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WALSH v. POPP (2018)

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United States Court of Appeals, Third Circuit.

Howard WALSH, Appellant v. Corporal Christopher POPP, Delaware State Police

No. 17-3723

Decided: June 07, 2018

Before: MCKEE, VANASKIE and SCIRICA, Circuit Judges Howard Walsh, Pro Se Attorney General Delaware, Office of Attorney General of Delaware, Wilmington, DE, for Defendant


Pro se appellant Howard Walsh appeals the District Court's order dismissing his complaint. For the reasons set forth below, we will summarily affirm the District Court's judgment. See 3d Cir. L.A.R. 27.4; 3d Cir. I.O.P. 10.6.

Walsh is an inmate in the James T. Vaughn Correctional Center. In his complaint, he alleged that, on October 6, 2014, a customer at a gun shop called the Delaware State Police to report suspicious activity. The police arrived, found Walsh in the parking lot, and placed him in custody. Corporal Christopher Popp, the defendant here, interrogated Walsh. Eventually, Popp, through the use of threats, induced Walsh to allow him to search his apartment, where Popp found two firearms. Walsh was eventually convicted of possession of a firearm by a person prohibited and sentenced to 33 years’ imprisonment. See Walsh v. State, 143 A.3d 710 (Del. 2016) (table).

Walsh raised three claims against Popp under 42 U.S.C. § 1983. He claimed that Popp had violated his privilege against self-incrimination, had performed an unlawful search, and had failed to produce the video footage of his interrogation. The District Court screened the complaint under 28 U.S.C. § 1915(e)(2), concluded that Walsh had filed his claims after the expiration of the two-year statute of limitations, and dismissed the complaint. Walsh appealed.

We have jurisdiction under 28 U.S.C. § 1291 and exercise a plenary standard of review. Allah v. Seiverling, 229 F.3d 220, 223 (3d Cir. 2000). A district court can dismiss a complaint under § 1915(e)(2) if it “fails to state a claim on which relief may be granted”; a complaint fails to state a claim if the allegations do not “plausibly give rise to an entitlement to relief.” Ashcroft v. Iqbal, 556 U.S. 662, 679, 129 S.Ct. 1937, 173 L.Ed.2d 868 (2009). We may affirm on any ground apparent on the record. See Munroe v. Cent. Bucks Sch. Dist., 805 F.3d 454, 469 (3d Cir. 2015).

We agree with the District Court that Walsh's claim that Popp performed an illegal search is time-barred.1 In Delaware, the statute of limitations for a § 1983 claim is two years, see McDowell v. Del. State Police, 88 F.3d 188, 190 (3d Cir. 1996), and Walsh's claim accrued when the search occurred, see Estate of Lagano v. Bergen Cty. Prosecutor's Office, 769 F.3d 850, 861 (3d Cir. 2014), on October 6, 2014. Walsh did not file his complaint until July 24, 2017, after the limitations period expired. Walsh argues on appeal that he was delayed in filing because there was a prison riot in February 2017, but that occurred after the statute of limitations had expired. Further, while Walsh alleges that Popp hindered his presentation of this claim by failing to disclose the video of the interrogation, Walsh did not need the video to know about the existence of his alleged injury. See generally New Castle Cty. v. Halliburton NUS Corp., 111 F.3d 1116, 1125 (3d Cir.1997) (“a claim accrues upon awareness of actual injury”); see also Paige v. Police Dep't of Schenectady, 264 F.3d 197, 200 (2d Cir. 2001) (per curiam) (rejecting similar argument).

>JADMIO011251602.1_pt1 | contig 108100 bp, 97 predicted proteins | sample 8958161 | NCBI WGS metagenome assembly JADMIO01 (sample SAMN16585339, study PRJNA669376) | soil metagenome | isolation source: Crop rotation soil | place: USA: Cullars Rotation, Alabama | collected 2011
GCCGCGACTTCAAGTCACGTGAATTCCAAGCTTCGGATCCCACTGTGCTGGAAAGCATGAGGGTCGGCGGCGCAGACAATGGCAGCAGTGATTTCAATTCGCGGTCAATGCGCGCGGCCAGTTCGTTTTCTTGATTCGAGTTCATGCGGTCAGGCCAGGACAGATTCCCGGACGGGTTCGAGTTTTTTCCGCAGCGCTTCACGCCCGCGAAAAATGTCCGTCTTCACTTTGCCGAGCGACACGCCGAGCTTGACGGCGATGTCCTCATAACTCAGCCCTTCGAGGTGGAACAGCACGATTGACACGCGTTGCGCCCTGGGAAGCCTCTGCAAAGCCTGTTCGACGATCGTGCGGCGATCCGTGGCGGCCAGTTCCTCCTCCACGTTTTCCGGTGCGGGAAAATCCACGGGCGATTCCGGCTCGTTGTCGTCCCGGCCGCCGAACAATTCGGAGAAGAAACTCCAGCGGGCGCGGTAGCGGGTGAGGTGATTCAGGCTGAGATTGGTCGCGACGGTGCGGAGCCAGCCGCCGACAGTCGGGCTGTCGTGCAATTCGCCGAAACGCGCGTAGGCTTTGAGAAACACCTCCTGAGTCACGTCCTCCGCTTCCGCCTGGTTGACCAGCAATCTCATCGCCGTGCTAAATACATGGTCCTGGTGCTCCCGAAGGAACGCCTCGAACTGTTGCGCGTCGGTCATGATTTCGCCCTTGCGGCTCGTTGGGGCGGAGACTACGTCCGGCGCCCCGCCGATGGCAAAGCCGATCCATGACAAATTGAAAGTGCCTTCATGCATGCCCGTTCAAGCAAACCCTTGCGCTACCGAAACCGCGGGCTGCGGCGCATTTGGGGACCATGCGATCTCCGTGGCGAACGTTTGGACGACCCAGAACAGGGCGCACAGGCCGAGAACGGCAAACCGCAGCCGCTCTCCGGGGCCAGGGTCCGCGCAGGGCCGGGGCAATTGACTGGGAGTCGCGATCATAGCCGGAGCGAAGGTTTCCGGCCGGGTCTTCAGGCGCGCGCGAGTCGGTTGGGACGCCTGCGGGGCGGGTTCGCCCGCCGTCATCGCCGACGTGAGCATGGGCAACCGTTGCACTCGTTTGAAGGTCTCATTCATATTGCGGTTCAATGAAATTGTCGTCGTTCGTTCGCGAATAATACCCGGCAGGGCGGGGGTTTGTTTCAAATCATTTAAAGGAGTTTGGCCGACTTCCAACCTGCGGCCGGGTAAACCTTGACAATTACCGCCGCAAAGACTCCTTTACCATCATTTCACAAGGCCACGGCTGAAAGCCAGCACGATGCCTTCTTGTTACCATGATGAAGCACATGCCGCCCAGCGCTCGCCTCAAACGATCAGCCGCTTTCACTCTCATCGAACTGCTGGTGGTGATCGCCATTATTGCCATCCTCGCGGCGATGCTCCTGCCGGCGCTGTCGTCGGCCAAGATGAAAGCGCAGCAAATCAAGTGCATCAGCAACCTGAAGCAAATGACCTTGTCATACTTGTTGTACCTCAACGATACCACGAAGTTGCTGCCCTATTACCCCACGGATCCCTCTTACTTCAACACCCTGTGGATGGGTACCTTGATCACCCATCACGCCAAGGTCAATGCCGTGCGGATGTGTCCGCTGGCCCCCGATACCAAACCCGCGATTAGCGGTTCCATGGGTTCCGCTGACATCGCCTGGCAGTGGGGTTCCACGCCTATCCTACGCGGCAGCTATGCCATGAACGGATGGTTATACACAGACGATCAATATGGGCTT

Meanwhile, Walsh's self-incrimination claim did not accrue until his statement was used against him at trial. See Renda v. King, 347 F.3d 550, 558–59 (3d Cir. 2003); see generally Wallace v. Kato, 549 U.S. 384, 388, 127 S.Ct. 1091, 166 L.Ed.2d 973 (2007). It appears that even this occurred more than two years before Walsh filed his complaint, but the record is not entirely clear. However, even if the claim is not time-barred, Walsh's allegations are entirely undeveloped and conclusory, and he has therefore failed “to state a claim to relief that is plausible on its face.” Bell Atl. Corp. v. Twombly, 550 U.S. 544, 570, 127 S.Ct. 1955, 167 L.Ed.2d 929 (2007). Therefore, the District Court did not err in dismissing this claim.2

Finally, Walsh appears to raise a Brady claim concerning the state's failure to produce the video footage of his interrogation. This claim is barred by the rule of Heck v. Humphrey, 512 U.S. 477, 114 S.Ct. 2364, 129 L.Ed.2d 383 (1994). In Heck, the Supreme Court held that “a prisoner cannot use § 1983 to obtain damages where success would necessarily imply the unlawfulness of a (not previously invalidated) conviction or sentence.” Wilkinson v. Dotson, 544 U.S. 74, 81, 125 S.Ct. 1242, 161 L.Ed.2d 253 (2005). Walsh's Brady claim implies the invalidity of his conviction, see, e.g., Amaker v. Weiner, 179 F.3d 48, 51 (2d Cir. 1999), and, indeed, he argues that the suppression of the video prevented him from raising a successful defense in his criminal proceedings. Because Walsh has not shown that his conviction has been set aside, he cannot bring the claim at this time. See Curry v. Yachera, 835 F.3d 373, 379 (3d Cir. 2016).

Accordingly, we will summarily affirm the District Court's judgment.


1.   Although the statute of limitations is an affirmative defense, a district court may sua sponte dismiss a complaint under § 1915(e), where, as here, the defense is obvious from the complaint and no development of the factual record is required. See Fogle v. Pierson, 435 F.3d 1252, 1258 (10th Cir. 2006); cf. Schmidt v. Skolas, 770 F.3d 241, 249 (3d Cir. 2014).

2.   We are satisfied, especially in light of Walsh's failure to provide more detail before this Court, that the District Court did not err when it did not give Walsh leave to amend. See generally Grayson v. Mayview State Hosp., 293 F.3d 103, 114 (3d Cir. 2002).


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